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Subsidies to be made available to parents who use childminders – if they are registered with Tusla


Stock image (Photo: PA)

Stock image (Photo: PA)

Minister Roderic O'Gorman

Minister Roderic O'Gorman


Stock image (Photo: PA)

Parents who use childminders will be able to access subsidies under the new National Childcare Scheme, the Minister for Children announced today.

Minister Roderic O’Gorman said that access to the subsidy should become available within the first two to the three years of the launch of the National Action for Childminding.

The scheme provides Government subsidies towards the cost of Tusla-registered early learning and care and school-age childcare for families on low incomes, and those with net incomes up to a maximum family threshold of €60,000, as well as a universal subsidy for those with children under three years old.

According to the plan’s document: “The prospect of being able to take part in the National Childcare Scheme creates a positive incentive for childminders to register with Tusla, giving them – and the parents who choose to use them – an opportunity that has not previously existed to access subsidies.”

The plan also addresses the large number of childminders who work in the “informal economy”, and as such prevent parents from being able to receive subsidies.

“Childminding in Ireland is almost entirely unregulated and in some ways invisible,” the plan says. “The number of childminders is unknown and can only be estimated.”

“Few are registered with Tusla, the Child and Family Agency – most are exempt, preventing them from registering as the current regulations allow only those minding seven or more children (or four or more pre-school children) in the childminder’s home to register with Tusla.”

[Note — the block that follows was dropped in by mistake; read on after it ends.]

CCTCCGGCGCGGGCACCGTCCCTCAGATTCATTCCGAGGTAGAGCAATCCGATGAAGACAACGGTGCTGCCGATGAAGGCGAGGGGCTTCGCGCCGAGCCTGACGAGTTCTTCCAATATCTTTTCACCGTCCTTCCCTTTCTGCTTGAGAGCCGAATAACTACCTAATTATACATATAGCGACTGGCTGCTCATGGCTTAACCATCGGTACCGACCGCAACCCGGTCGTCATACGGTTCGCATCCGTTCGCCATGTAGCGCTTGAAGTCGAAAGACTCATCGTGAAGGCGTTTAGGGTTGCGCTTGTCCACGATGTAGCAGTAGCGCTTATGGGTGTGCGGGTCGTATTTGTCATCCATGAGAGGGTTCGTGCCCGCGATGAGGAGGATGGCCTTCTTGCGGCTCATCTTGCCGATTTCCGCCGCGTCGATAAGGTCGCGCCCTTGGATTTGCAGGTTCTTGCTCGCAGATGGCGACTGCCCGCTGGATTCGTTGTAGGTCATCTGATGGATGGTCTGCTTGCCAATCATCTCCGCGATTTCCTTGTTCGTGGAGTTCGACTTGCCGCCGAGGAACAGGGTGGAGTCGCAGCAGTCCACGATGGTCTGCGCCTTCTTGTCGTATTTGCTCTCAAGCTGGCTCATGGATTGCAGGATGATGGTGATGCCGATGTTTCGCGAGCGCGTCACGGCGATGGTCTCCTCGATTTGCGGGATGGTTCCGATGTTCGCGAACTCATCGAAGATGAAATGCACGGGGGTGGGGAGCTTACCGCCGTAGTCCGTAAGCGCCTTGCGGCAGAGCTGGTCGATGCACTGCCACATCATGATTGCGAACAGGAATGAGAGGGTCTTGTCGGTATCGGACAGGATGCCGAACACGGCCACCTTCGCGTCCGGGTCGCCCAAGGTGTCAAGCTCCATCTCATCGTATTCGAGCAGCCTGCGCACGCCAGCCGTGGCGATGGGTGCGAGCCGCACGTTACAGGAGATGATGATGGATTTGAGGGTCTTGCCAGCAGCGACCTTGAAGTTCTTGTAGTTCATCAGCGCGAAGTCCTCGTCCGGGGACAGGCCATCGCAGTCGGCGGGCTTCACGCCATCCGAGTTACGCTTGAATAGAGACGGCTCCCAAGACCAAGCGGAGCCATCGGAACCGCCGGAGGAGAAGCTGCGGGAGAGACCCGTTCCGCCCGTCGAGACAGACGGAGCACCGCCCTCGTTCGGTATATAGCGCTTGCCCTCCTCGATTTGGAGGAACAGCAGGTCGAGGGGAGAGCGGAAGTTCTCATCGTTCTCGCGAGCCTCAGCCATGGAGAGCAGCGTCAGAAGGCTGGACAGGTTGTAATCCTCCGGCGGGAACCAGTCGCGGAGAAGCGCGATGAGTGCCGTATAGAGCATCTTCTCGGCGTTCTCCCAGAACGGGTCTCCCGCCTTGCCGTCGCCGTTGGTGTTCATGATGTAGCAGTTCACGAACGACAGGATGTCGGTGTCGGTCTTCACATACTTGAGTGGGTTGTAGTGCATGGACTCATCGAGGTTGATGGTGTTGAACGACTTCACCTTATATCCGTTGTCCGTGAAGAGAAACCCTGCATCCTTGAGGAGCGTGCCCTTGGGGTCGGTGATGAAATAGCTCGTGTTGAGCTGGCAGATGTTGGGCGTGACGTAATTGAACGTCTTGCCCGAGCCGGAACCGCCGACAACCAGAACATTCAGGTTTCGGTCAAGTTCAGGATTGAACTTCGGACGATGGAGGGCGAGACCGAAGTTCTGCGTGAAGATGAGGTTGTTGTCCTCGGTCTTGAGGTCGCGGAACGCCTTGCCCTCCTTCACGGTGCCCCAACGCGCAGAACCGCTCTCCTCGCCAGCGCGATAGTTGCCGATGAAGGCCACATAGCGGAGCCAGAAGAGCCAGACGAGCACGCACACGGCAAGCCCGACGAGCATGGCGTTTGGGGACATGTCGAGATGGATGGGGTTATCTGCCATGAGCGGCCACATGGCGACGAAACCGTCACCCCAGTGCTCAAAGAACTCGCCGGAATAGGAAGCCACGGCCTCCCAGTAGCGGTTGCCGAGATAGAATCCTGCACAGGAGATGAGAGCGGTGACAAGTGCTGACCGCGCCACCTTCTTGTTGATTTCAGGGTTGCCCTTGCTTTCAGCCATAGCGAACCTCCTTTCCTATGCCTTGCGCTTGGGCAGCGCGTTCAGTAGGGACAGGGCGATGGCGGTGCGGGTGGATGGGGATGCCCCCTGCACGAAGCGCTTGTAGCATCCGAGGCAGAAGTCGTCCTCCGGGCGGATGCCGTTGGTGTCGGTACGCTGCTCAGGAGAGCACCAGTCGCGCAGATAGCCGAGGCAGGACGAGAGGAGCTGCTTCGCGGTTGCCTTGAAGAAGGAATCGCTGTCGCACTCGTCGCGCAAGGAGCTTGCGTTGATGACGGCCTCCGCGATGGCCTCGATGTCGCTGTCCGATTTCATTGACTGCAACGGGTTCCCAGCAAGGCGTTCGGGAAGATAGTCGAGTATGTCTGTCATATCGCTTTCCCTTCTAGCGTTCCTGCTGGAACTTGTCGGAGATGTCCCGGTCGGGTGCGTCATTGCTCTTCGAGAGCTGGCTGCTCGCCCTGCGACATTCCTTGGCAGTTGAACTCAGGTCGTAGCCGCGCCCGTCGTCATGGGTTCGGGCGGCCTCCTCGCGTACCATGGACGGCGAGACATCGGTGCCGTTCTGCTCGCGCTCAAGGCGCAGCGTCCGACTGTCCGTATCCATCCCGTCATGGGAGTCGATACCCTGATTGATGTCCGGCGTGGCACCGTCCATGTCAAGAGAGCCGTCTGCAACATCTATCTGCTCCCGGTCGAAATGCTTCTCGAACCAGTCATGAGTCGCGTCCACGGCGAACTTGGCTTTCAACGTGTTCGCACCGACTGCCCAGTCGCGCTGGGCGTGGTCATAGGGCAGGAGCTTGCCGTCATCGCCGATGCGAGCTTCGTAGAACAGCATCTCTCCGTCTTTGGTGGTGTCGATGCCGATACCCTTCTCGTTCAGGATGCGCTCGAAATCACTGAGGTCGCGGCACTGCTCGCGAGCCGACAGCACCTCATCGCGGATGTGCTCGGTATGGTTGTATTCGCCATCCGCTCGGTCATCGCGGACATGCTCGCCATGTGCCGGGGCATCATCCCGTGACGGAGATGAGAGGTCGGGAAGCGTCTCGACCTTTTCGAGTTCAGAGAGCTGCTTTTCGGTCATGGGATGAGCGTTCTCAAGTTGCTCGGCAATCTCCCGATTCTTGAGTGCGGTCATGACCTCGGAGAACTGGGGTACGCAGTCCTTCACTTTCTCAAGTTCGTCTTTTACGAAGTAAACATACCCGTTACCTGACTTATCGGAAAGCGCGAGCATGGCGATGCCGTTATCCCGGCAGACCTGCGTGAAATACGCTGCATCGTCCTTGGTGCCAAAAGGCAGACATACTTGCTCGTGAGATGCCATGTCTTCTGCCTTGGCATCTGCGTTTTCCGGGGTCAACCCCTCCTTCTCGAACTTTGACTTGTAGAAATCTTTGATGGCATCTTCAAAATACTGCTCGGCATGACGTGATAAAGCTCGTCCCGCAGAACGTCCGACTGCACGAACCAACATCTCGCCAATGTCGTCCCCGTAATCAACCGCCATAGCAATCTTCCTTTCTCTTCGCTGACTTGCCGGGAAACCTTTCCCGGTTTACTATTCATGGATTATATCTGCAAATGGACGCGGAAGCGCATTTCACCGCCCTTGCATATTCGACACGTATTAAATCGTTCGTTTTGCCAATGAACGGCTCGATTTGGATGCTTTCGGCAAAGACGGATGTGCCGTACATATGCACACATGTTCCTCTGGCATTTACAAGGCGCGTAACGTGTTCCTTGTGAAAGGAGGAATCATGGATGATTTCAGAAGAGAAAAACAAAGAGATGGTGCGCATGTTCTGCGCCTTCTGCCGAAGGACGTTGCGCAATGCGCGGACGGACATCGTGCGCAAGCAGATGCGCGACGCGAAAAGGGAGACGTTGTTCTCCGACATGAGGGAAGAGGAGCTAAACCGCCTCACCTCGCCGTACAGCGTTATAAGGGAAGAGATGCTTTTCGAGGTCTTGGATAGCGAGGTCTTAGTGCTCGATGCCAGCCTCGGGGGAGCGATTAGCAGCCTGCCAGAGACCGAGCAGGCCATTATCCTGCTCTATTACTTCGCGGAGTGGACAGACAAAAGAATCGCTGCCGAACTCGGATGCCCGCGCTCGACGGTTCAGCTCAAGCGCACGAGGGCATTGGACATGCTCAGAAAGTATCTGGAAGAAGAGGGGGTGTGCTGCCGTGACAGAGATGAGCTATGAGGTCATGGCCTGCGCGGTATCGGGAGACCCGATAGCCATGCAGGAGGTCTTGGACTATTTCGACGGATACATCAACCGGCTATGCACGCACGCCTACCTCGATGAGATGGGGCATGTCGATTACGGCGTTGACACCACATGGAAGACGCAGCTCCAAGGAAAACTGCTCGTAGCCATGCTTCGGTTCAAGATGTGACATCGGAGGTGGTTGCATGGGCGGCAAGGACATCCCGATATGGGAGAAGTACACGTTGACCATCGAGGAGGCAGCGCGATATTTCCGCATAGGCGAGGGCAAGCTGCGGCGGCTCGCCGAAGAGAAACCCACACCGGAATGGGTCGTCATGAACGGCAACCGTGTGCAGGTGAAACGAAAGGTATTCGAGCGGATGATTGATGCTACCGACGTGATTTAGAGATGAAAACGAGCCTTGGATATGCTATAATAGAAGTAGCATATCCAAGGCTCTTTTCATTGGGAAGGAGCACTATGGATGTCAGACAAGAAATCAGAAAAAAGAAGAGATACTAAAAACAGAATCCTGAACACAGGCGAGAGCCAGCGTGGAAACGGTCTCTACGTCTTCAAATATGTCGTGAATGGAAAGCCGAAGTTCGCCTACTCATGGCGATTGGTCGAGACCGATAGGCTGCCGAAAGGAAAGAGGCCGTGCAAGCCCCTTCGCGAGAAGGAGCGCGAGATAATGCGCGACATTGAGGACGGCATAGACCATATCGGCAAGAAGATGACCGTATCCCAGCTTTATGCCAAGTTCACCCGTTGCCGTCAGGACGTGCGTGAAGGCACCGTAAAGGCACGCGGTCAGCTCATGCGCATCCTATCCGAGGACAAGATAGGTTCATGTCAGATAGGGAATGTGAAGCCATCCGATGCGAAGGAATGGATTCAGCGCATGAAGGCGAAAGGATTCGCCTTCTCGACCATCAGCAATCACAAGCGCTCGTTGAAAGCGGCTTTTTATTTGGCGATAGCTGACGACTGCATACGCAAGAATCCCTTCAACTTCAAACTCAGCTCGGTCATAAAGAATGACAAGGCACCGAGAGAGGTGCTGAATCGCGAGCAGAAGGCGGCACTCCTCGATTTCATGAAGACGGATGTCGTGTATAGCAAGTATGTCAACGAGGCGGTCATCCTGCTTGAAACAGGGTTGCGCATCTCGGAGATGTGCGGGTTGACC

It goes on to say that this lack of regulation leads to a lack of quality assurance, that often bypasses the need for a Garda vetting check. And with no access to a public subsidy, many parents may find it difficult to find a local childminder.

As such, Minister O’Gorman said he was delighted to have launched the plan this evening, saying: “Until now there has been very little State support for childminding or public recognition of the important role that childminders play.”

“This National Action Plan, which stresses the distinctive features of childminding, will open up a range of supports to childminders and will bring many benefits to children, to their parents, and to childminders themselves.”

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The plan has three phases, beginning first with a two to three year process of review and development while costs are examined. Following that, a transition phase of three to five years will take place, in which new regulations should come into force and supports will be expanded.

The final phase will of course involve a full implementation of the plan with the end of transitional arrangements and childminders regulated.

As for cost, phase one could see the State spend around €1.8m to €2.8 per year.

The plan goes on to say that: “It is estimated that the additional cost in phase three would be €23m per annum in the lower cost scenario, which would represent a 4pc increase in annual public spending on early learning and care and school-age childcare”

However, the higher cost scenario could see a net cost of €51m every year.

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